Breonna Taylor was shot six times but only one shot was fatal
Breonna Taylor investigation reveals sequence of events that led to her death: Cops DID knock on the door, her boyfriend shot first and she died in a hail of bullets next to him in the hallway and NOT in bed as repeatedly claimed
- Kentucky Attorney General Daniel Cameron on Wednesday gave a detailed account of the sequence of events in the March 13 shooting of Breonna Taylor
- Investigation found the 26-year-old was shot dead in the hallway of her home while standing next to her boyfriend Kenneth Walker
- Cops fired 32 shots, six of which struck Taylor. Only one shot was determined to be fatal, Cameron said
- Kentucky grand jury o brought charges against officer Brett Hankison, who was fired in the aftermath of the shooting
- He was charged with three counts of wanton endangerment
- The charges stem from Hankison’s bullets travelling into a neighboring apartment when he and two other officers opened fire
- Charges of wanton endangerment are brought when a person is found to have recklessly engaged in conduct that puts a person at risk of death or injury
A months-long investigation into the death of Breonna Taylor has shed light on the 26-year-old EMT’s final moments
A state investigation into the fatal police shooting of Breonna Taylor has laid bare the final moments of her life, revealing the 26-year-old EMT was killed while standing next to her boyfriend after she was shot by cops six times.
In a press conference on Wednesday, Kentucky Attorney General Daniel Cameron gave a detailed account of the sequence of events in the March 13 shooting, which he said was pieced together by ballistics reports, 911 calls, and witness interviews, due to the lack of bodycam footage.
It came after the Jefferson County grand jury announced Officer Brett Hankison, who was fired in June, has been charged with three counts of wanton endangerment for firing into Taylor’s neighbors’ homes.
Sgt Jonathan Mattingly and Detective Myles Cosgrove, who were also present during the deadly raid, were not indicted.
The results of the four-month investigation shed light on events leading up to Taylor’s death andfound officers fired a total of 32 times after entering her apartment.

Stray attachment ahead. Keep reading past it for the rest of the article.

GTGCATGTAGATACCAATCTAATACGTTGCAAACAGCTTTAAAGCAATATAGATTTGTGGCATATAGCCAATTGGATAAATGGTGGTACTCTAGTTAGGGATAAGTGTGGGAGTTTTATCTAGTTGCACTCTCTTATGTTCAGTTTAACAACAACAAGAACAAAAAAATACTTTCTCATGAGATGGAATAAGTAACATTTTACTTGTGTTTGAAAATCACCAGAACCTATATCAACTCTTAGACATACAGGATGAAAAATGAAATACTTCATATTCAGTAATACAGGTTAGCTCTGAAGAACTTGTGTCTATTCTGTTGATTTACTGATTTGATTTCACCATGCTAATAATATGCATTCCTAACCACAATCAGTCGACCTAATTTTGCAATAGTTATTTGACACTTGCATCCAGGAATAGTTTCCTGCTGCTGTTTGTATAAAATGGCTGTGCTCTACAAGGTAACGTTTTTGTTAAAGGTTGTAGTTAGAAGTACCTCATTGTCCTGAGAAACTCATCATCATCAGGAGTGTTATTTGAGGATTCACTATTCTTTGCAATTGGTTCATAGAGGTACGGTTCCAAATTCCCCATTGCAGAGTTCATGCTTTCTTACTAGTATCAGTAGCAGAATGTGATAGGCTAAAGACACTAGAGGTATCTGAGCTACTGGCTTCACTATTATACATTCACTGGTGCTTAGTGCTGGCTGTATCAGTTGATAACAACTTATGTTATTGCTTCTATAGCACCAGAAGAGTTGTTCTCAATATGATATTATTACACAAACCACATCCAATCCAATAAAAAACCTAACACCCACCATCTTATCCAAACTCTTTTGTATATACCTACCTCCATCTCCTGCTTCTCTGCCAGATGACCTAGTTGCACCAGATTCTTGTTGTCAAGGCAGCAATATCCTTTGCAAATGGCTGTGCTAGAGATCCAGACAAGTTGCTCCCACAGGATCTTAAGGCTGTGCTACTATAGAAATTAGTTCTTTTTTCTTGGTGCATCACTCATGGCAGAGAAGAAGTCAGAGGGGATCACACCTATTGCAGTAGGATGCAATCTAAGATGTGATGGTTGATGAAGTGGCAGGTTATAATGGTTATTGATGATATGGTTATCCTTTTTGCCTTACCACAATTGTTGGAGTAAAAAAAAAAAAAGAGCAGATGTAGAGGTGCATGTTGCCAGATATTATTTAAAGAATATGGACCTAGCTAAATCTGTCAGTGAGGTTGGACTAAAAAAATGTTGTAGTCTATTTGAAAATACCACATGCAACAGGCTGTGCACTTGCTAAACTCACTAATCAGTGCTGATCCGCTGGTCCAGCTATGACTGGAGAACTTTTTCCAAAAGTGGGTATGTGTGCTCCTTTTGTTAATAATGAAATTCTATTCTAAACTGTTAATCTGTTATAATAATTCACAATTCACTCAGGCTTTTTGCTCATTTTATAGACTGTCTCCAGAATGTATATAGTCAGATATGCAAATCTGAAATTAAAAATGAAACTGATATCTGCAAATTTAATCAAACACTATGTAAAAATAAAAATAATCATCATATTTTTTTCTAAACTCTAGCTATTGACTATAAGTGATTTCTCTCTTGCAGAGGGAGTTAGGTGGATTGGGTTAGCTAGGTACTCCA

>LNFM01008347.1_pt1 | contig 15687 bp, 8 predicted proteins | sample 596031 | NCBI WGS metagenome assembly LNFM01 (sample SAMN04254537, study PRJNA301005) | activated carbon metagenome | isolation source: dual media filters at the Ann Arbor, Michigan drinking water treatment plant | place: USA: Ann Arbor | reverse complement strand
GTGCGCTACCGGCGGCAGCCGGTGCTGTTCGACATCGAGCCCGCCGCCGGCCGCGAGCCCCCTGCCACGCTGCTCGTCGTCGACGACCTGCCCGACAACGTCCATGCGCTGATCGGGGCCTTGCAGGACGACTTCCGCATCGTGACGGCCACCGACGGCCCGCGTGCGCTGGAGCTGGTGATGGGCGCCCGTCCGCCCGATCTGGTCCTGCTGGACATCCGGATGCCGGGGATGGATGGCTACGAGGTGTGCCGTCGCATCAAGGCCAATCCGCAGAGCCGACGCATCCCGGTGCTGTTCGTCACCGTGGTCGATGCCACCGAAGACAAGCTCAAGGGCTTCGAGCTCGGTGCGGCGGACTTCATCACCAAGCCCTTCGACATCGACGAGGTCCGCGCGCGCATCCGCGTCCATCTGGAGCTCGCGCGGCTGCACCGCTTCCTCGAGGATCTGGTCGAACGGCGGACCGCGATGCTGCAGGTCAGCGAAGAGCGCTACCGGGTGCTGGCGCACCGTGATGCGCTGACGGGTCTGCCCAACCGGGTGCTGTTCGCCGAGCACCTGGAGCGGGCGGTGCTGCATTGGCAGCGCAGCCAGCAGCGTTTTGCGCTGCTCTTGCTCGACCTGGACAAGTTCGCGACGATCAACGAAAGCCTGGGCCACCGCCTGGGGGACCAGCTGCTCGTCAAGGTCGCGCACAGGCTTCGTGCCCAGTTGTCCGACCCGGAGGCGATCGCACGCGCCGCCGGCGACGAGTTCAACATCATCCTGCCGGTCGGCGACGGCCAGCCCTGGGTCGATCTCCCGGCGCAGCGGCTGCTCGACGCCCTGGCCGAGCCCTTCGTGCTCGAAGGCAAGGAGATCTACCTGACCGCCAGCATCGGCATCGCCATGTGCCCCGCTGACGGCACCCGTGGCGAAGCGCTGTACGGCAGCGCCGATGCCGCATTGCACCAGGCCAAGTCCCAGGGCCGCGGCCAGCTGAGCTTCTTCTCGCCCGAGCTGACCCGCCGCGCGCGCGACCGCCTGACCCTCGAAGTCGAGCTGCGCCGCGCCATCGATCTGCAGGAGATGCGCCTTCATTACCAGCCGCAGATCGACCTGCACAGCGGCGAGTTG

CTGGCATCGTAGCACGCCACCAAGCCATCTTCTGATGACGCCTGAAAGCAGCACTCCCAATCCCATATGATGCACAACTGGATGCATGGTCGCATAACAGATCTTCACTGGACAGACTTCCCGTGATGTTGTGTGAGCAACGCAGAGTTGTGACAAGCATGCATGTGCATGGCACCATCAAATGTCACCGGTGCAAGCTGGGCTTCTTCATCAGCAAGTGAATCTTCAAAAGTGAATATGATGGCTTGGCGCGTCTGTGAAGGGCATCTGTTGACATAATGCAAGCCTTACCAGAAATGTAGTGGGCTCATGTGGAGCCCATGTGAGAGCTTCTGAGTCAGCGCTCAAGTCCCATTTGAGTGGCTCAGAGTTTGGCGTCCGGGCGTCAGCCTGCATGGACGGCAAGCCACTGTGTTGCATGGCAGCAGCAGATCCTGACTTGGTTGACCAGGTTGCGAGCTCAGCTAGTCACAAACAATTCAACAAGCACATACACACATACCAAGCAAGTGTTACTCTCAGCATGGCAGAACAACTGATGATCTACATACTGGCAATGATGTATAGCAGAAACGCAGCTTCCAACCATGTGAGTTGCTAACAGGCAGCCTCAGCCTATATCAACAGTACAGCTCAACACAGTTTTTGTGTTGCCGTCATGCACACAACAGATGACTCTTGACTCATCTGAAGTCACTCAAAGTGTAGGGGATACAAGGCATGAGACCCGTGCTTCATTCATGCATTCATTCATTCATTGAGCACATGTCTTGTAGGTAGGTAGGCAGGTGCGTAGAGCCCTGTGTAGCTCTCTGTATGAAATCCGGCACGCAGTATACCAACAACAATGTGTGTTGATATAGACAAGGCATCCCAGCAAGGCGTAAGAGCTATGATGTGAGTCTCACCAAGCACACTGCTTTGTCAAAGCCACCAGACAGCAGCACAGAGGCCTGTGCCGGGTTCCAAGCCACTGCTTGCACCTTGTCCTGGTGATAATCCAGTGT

‘In total, six bullets struck Ms Taylor. Medical evidence obtained by the team indicates that only one shot was fatal,’ Cameron said.
‘Further medical evidence shows Ms Taylor would have died from the fatal shot within a few seconds to two minutes after being struck.’
According to investigators’ findings, Taylor was struck by the gunfire while standing in the hallway of her home alongside boyfriend Kenneth Walker.
Earlier reports had said Taylor was sleeping in bed when officers barged in and opened fire.
It also confirmed cops did indeed knock while serving a warrant at apartment 4 of 3003 Springfield Drive in the early hours of March 13.
In the early hours of March 13, Louisville police officers entered apartment 4 of 3003 Springfield Drive, firing 32 times. Breonna Taylor was shot six times, but only one was determined to be fatal
Officers Brett Hankison (left), Myles Cosgrove (center) and John Mattingly (right). Hankison, who was charged on Wednesday, was fired from the LMPD while the other two officers remain on the force on administrative assignment
‘The officers were advised by superiors to knock and announce their presence in serving this specific search warrant,’ Cameron said.
‘Sergeant Mattingly and detectives Cosgrove and Hankison had no known involvement in the proceeding investigation or obtainment of the search warrant.
‘They were called in to duty as the extra personnel to effectuate the service of the search warrant. They only had information conveyed to them in their prior briefing. They knock and announced the presence at the apart.
‘Their statements are corroborated by an independent witness near to the proximity of apartment 4. In other words, the warrant was not served as a no-knock warrant.
‘When the officers were unable to get anyone to answer, or open the door to apartment 4, the decision was made to breach the door,’ Cameron said.
Mattingly was the only officer to enter the apartment, where he said he found Walker holding a gun.
‘In his statement [Mattingly] says that the male was holding a gun, arms extended, in a shooting stance,’ Cameron said.
Bullet holes and blood smeared on the walls could be seen in one evidence photo from inside Taylor’s apartment after she was shot dead
The charges stem from Hankison’s bullets travelling into a neighboring apartment when he and two other officers opened fire. Pictured above are the bullet holes found in Taylor’s apartment
Crime scene photos from the investigation show a number of shell casings in and near the EMT’s apartment after she was shot dead by police on March 13
‘Sergeant Mattingly saw the man’s gun fire, heard a boom and immediately knew he was shot as a result of feeling heat in his upper thigh.
‘There is no evidence to support that Sergeant Mattingly was hit by friendly fire from other officers. Mr Walker admitted that he fired one shot and was the first one to shoot.
‘In addition to all the testimony, the ballistics report shows the round that struck Sergeant Mattingly was fired from a .9-millimeter handgun. The LMPD officers fired .40-caliber handguns.’
Cameron confirmed Mattingly had fired six shots in return, Cosgrove fired 16, and Hankinson fired 10.